Our Collection

Books About Books by Barbara Bieck, Special Collections Librarian

In this installment of Book Recommendations, New York Society Library Special Collections Librarian Barbara Bieck highlights her favorite books on books. The books featured here are not works of literary criticism, but rather studies of books as material objects, those perfect vessels for recording and conveying information and stories. A list of recent arrivals on books and reading follows Barbara’s recommendations.

As a special collections and rare book librarian, it may not come as a surprise that one of my favorite sections in any library or bookstore is the books about books section. This genre covers a wide range of topics for people interested in books and in reading generally. Whether your interests lie in riveting tales of theft and intrigue, or you prefer accounts about the sometimes eccentric lives of booksellers, one can always find something fascinating on these shelves. Do you like to read mysteries? Biographies? Some excellent stories are tucked away in this section. Are you an aspiring book collector looking for advice about the trade? Books about books are there to help you in your time of need. 

I’ve compiled a short list below of some of my favorite nonfiction books about books from the Library’s collection; books that I think are interesting and accessible to both bibliophiles and the biblio-curious.

I first came across the works of Nicholas Basbanes during my time in graduate school. A professor recommended I read A Gentle Madness, so I dutifully began carting the tome around the city, planning to break up what I assumed was a dry book about books and their collectors into short bursts of reading during my commute. I abandoned that plan immediately after devouring the first chapter. Basbanes flawlessly weaves anecdotes into his deep research, creating a fascinating narrative about this disease called bibliomania. Basbanes effortlessly portrays the thrill and excitement of collectors on the hunt, combing through dusty bookshelves, bidding at auctions, and participating in some light, and some not-so-light subterfuge, all in the name of collecting. This timeless master chronicle of bibliomania is an enjoyable celebration of books and the passionate people who have revered and preserved them over the centuries.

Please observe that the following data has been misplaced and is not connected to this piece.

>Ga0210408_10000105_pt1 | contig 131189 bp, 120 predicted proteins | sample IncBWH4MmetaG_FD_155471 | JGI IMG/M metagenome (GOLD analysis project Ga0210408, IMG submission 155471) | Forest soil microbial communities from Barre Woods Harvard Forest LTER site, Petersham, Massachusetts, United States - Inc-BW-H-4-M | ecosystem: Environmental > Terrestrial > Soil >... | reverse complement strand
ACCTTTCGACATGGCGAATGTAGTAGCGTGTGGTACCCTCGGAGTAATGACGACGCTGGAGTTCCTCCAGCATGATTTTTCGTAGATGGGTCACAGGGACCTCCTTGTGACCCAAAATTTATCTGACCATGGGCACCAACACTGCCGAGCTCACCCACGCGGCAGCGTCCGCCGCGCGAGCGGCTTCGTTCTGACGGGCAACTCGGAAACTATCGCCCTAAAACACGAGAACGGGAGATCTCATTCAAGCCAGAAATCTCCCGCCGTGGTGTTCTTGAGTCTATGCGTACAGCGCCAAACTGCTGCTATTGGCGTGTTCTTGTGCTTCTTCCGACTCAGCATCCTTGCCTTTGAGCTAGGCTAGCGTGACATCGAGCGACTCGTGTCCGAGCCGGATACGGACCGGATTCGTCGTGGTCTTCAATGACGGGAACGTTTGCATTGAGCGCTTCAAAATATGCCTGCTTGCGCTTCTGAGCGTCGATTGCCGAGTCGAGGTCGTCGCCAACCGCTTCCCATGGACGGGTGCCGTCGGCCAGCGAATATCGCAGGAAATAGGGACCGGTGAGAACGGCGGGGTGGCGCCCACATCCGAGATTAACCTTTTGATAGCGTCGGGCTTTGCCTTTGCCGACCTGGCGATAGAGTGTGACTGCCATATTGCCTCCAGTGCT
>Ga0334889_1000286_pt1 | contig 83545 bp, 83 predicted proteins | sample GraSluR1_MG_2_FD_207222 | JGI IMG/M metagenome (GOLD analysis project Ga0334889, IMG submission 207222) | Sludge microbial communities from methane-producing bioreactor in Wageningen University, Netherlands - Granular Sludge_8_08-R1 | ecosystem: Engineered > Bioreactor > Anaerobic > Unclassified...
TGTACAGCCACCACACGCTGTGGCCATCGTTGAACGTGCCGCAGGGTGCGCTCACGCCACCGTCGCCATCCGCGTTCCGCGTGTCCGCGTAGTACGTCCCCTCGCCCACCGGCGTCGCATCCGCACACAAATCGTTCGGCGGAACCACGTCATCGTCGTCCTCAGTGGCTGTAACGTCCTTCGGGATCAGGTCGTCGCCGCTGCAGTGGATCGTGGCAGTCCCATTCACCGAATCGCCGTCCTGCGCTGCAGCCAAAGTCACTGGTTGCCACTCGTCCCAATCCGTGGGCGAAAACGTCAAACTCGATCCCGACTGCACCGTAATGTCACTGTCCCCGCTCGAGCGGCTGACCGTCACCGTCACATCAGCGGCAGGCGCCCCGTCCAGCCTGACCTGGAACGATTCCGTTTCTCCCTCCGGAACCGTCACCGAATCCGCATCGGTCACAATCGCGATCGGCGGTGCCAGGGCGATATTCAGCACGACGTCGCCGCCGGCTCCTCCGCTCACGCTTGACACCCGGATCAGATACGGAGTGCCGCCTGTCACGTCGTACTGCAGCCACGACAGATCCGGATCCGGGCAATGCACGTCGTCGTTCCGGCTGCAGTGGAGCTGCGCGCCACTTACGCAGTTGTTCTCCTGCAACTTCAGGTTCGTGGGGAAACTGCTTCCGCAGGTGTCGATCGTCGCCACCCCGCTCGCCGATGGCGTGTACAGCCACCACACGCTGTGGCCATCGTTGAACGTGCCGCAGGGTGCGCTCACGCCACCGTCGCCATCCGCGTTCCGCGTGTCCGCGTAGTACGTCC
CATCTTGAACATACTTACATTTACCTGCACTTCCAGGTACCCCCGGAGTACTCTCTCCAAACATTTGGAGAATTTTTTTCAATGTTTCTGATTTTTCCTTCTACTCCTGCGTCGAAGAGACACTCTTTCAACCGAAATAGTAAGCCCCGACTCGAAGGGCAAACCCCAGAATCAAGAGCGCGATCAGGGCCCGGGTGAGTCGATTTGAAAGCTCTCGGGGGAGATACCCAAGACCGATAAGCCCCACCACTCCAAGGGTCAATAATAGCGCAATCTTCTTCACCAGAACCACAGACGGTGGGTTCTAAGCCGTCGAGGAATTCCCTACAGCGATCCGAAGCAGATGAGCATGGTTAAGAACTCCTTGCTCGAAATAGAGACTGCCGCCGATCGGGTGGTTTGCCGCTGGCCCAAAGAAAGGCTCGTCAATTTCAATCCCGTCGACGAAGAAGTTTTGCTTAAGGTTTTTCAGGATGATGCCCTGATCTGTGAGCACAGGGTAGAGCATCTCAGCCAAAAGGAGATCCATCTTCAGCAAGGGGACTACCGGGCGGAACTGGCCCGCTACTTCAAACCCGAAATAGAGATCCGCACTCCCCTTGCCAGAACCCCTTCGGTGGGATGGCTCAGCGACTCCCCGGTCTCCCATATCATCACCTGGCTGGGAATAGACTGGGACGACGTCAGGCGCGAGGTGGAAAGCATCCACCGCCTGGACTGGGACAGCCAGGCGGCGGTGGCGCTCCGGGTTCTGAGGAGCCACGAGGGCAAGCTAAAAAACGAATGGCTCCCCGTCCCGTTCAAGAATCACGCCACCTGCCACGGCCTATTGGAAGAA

Patience and Fortitude: A Roving Chronicle of Book People, Book Places, and Book Culture is another delightful Basbanes book. Drawing its title from the names of the beloved marble lions guarding the Fifth Avenue entrance to the New York Public Library, Basbanes continues the exploration of book culture he began in A Gentle Madness. Utilizing ever more anecdotes, he devotes more space to book history and the physical shift of the book form over centuries. Basbanes also discusses the evolving nature of those institutions that contain books, ranging from public to private libraries and from bookstores to national repositories. The Library holds several more books by Mr. Basbanes, including the most accessible book about the history of paper one can read. If you think it’s impossible to wax poetic about paper, your mind will be changed by On Paper: The Everything of Its Two-Thousand-Year History.

Larry McMurtry, a Pulitzer Prize- and Academy Award-winning novelist, screenwriter, and historian, is also a passionate book lover. The prolific author dedicated a significant portion of his time to bookselling, and owned and operated his own bookstore, Booked Up, until 2012. Books: A Memoir is McMurtry’s account of his life as both a reader and a writer, filled with entertaining anecdotes and interesting characters; peppered with observations about authors, literature, and the eccentrics who collect and sell rare books (including himself).